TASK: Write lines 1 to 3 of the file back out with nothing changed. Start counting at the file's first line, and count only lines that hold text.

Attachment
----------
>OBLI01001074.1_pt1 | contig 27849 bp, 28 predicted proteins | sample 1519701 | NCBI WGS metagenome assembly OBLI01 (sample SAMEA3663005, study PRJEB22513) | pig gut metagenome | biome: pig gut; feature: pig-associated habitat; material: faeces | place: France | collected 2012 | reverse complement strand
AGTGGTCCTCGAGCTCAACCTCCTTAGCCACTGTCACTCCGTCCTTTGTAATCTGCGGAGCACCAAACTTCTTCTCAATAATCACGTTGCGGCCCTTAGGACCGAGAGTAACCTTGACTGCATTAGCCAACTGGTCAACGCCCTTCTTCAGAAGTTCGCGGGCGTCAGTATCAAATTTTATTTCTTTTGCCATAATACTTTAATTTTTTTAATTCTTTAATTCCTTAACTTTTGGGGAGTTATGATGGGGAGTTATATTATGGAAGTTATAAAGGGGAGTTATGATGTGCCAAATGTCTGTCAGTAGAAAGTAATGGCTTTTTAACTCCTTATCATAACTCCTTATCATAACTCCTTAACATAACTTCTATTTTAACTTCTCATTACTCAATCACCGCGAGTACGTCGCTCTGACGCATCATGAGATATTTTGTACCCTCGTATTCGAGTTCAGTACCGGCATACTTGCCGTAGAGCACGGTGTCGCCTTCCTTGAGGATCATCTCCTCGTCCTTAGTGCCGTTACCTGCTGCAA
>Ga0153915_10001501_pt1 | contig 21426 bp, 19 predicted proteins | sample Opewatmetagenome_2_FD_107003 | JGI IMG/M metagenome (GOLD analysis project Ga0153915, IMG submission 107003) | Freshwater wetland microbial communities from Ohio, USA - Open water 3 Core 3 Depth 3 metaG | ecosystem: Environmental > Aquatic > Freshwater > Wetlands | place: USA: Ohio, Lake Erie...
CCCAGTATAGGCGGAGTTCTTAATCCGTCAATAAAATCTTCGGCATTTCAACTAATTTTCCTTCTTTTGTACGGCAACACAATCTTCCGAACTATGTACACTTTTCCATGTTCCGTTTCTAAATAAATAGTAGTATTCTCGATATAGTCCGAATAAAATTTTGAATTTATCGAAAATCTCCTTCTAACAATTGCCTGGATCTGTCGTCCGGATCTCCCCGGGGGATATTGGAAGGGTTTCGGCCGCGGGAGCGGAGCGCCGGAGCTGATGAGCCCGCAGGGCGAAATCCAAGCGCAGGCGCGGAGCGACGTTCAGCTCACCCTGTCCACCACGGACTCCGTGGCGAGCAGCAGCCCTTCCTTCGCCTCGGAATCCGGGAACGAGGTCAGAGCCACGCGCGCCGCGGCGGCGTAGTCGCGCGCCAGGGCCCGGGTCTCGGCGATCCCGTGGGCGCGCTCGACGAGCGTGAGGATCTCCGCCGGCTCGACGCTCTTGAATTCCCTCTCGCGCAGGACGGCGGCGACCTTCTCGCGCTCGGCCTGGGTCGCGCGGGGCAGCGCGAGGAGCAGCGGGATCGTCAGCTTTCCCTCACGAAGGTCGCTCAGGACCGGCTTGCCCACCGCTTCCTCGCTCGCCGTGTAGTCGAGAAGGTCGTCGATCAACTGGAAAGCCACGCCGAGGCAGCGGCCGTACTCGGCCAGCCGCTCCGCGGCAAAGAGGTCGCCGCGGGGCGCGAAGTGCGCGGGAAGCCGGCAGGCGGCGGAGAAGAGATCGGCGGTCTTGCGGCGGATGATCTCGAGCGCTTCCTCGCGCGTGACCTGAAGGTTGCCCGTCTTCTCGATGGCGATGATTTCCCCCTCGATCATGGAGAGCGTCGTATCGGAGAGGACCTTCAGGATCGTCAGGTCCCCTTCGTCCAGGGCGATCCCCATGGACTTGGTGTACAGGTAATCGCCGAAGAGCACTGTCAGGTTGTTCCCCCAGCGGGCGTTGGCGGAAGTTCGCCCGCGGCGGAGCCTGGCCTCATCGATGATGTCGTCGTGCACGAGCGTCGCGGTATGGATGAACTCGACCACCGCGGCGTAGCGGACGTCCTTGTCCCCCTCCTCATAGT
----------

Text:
>OBLI01001074.1_pt1 | contig 27849 bp, 28 predicted proteins | sample 1519701 | NCBI WGS metagenome assembly OBLI01 (sample SAMEA3663005, study PRJEB22513) | pig gut metagenome | biome: pig gut; feature: pig-associated habitat; material: faeces | place: France | collected 2012 | reverse complement strand
AGTGGTCCTCGAGCTCAACCTCCTTAGCCACTGTCACTCCGTCCTTTGTAATCTGCGGAGCACCAAACTTCTTCTCAATAATCACGTTGCGGCCCTTAGGACCGAGAGTAACCTTGACTGCATTAGCCAACTGGTCAACGCCCTTCTTCAGAAGTTCGCGGGCGTCAGTATCAAATTTTATTTCTTTTGCCATAATACTTTAATTTTTTTAATTCTTTAATTCCTTAACTTTTGGGGAGTTATGATGGGGAGTTATATTATGGAAGTTATAAAGGGGAGTTATGATGTGCCAAATGTCTGTCAGTAGAAAGTAATGGCTTTTTAACTCCTTATCATAACTCCTTATCATAACTCCTTAACATAACTTCTATTTTAACTTCTCATTACTCAATCACCGCGAGTACGTCGCTCTGACGCATCATGAGATATTTTGTACCCTCGTATTCGAGTTCAGTACCGGCATACTTGCCGTAGAGCACGGTGTCGCCTTCCTTGAGGATCATCTCCTCGTCCTTAGTGCCGTTACCTGCTGCAA
>Ga0153915_10001501_pt1 | contig 21426 bp, 19 predicted proteins | sample Opewatmetagenome_2_FD_107003 | JGI IMG/M metagenome (GOLD analysis project Ga0153915, IMG submission 107003) | Freshwater wetland microbial communities from Ohio, USA - Open water 3 Core 3 Depth 3 metaG | ecosystem: Environmental > Aquatic > Freshwater > Wetlands | place: USA: Ohio, Lake Erie...